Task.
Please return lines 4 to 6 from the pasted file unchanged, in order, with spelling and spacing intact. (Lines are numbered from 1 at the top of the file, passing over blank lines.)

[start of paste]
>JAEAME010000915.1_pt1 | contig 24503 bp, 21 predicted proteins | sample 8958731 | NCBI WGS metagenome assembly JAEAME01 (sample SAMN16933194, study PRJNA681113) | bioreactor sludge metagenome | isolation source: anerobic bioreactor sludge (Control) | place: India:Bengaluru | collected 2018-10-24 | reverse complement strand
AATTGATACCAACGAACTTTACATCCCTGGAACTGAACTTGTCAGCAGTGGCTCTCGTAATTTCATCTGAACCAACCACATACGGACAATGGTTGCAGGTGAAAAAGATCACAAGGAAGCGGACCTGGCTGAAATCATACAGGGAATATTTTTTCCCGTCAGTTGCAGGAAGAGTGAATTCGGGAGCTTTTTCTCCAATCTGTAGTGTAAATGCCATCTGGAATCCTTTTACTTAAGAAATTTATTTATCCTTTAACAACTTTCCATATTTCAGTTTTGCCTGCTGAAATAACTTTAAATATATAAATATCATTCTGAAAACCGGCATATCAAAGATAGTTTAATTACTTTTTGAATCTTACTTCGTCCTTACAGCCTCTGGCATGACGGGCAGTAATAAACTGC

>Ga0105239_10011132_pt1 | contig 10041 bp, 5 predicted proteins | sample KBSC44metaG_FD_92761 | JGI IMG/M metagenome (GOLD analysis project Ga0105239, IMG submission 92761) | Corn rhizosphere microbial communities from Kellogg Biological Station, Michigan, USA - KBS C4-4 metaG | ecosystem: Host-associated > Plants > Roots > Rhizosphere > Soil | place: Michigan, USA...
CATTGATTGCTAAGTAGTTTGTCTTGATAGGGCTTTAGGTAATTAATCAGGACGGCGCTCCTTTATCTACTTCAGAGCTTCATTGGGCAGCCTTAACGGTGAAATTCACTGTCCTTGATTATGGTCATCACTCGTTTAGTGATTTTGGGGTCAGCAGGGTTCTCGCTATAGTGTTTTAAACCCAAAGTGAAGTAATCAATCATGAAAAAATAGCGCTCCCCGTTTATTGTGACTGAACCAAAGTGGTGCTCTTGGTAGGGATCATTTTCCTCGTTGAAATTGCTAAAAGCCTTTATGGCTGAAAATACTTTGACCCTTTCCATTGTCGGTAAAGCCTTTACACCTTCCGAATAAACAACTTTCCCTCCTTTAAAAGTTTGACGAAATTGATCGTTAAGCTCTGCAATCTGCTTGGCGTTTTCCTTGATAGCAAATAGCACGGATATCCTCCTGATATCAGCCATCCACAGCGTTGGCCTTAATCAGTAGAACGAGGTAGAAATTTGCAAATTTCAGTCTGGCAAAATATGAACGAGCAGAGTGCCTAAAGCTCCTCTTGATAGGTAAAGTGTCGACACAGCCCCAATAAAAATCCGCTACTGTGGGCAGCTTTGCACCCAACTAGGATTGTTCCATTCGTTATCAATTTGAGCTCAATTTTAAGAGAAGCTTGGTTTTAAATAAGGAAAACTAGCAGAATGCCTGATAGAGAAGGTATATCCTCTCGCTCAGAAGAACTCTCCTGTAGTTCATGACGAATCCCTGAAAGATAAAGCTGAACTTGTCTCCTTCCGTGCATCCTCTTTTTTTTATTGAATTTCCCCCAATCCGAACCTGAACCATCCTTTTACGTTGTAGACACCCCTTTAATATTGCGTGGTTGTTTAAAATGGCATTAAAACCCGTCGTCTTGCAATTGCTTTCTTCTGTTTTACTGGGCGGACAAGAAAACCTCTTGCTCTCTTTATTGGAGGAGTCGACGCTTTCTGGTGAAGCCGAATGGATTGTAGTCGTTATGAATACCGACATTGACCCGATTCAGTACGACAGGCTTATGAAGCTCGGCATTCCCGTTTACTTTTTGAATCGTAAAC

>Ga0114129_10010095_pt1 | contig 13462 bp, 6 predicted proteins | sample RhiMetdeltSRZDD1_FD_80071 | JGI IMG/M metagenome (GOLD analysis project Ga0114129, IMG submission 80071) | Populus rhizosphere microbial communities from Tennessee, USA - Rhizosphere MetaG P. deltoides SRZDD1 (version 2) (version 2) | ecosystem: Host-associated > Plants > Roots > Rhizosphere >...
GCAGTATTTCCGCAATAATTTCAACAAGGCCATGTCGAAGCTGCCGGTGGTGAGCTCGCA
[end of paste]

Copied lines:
CATTGATTGCTAAGTAGTTTGTCTTGATAGGGCTTTAGGTAATTAATCAGGACGGCGCTCCTTTATCTACTTCAGAGCTTCATTGGGCAGCCTTAACGGTGAAATTCACTGTCCTTGATTATGGTCATCACTCGTTTAGTGATTTTGGGGTCAGCAGGGTTCTCGCTATAGTGTTTTAAACCCAAAGTGAAGTAATCAATCATGAAAAAATAGCGCTCCCCGTTTATTGTGACTGAACCAAAGTGGTGCTCTTGGTAGGGATCATTTTCCTCGTTGAAATTGCTAAAAGCCTTTATGGCTGAAAATACTTTGACCCTTTCCATTGTCGGTAAAGCCTTTACACCTTCCGAATAAACAACTTTCCCTCCTTTAAAAGTTTGACGAAATTGATCGTTAAGCTCTGCAATCTGCTTGGCGTTTTCCTTGATAGCAAATAGCACGGATATCCTCCTGATATCAGCCATCCACAGCGTTGGCCTTAATCAGTAGAACGAGGTAGAAATTTGCAAATTTCAGTCTGGCAAAATATGAACGAGCAGAGTGCCTAAAGCTCCTCTTGATAGGTAAAGTGTCGACACAGCCCCAATAAAAATCCGCTACTGTGGGCAGCTTTGCACCCAACTAGGATTGTTCCATTCGTTATCAATTTGAGCTCAATTTTAAGAGAAGCTTGGTTTTAAATAAGGAAAACTAGCAGAATGCCTGATAGAGAAGGTATATCCTCTCGCTCAGAAGAACTCTCCTGTAGTTCATGACGAATCCCTGAAAGATAAAGCTGAACTTGTCTCCTTCCGTGCATCCTCTTTTTTTTATTGAATTTCCCCCAATCCGAACCTGAACCATCCTTTTACGTTGTAGACACCCCTTTAATATTGCGTGGTTGTTTAAAATGGCATTAAAACCCGTCGTCTTGCAATTGCTTTCTTCTGTTTTACTGGGCGGACAAGAAAACCTCTTGCTCTCTTTATTGGAGGAGTCGACGCTTTCTGGTGAAGCCGAATGGATTGTAGTCGTTATGAATACCGACATTGACCCGATTCAGTACGACAGGCTTATGAAGCTCGGCATTCCCGTTTACTTTTTGAATCGTAAAC

>Ga0114129_10010095_pt1 | contig 13462 bp, 6 predicted proteins | sample RhiMetdeltSRZDD1_FD_80071 | JGI IMG/M metagenome (GOLD analysis project Ga0114129, IMG submission 80071) | Populus rhizosphere microbial communities from Tennessee, USA - Rhizosphere MetaG P. deltoides SRZDD1 (version 2) (version 2) | ecosystem: Host-associated > Plants > Roots > Rhizosphere >...
GCAGTATTTCCGCAATAATTTCAACAAGGCCATGTCGAAGCTGCCGGTGGTGAGCTCGCA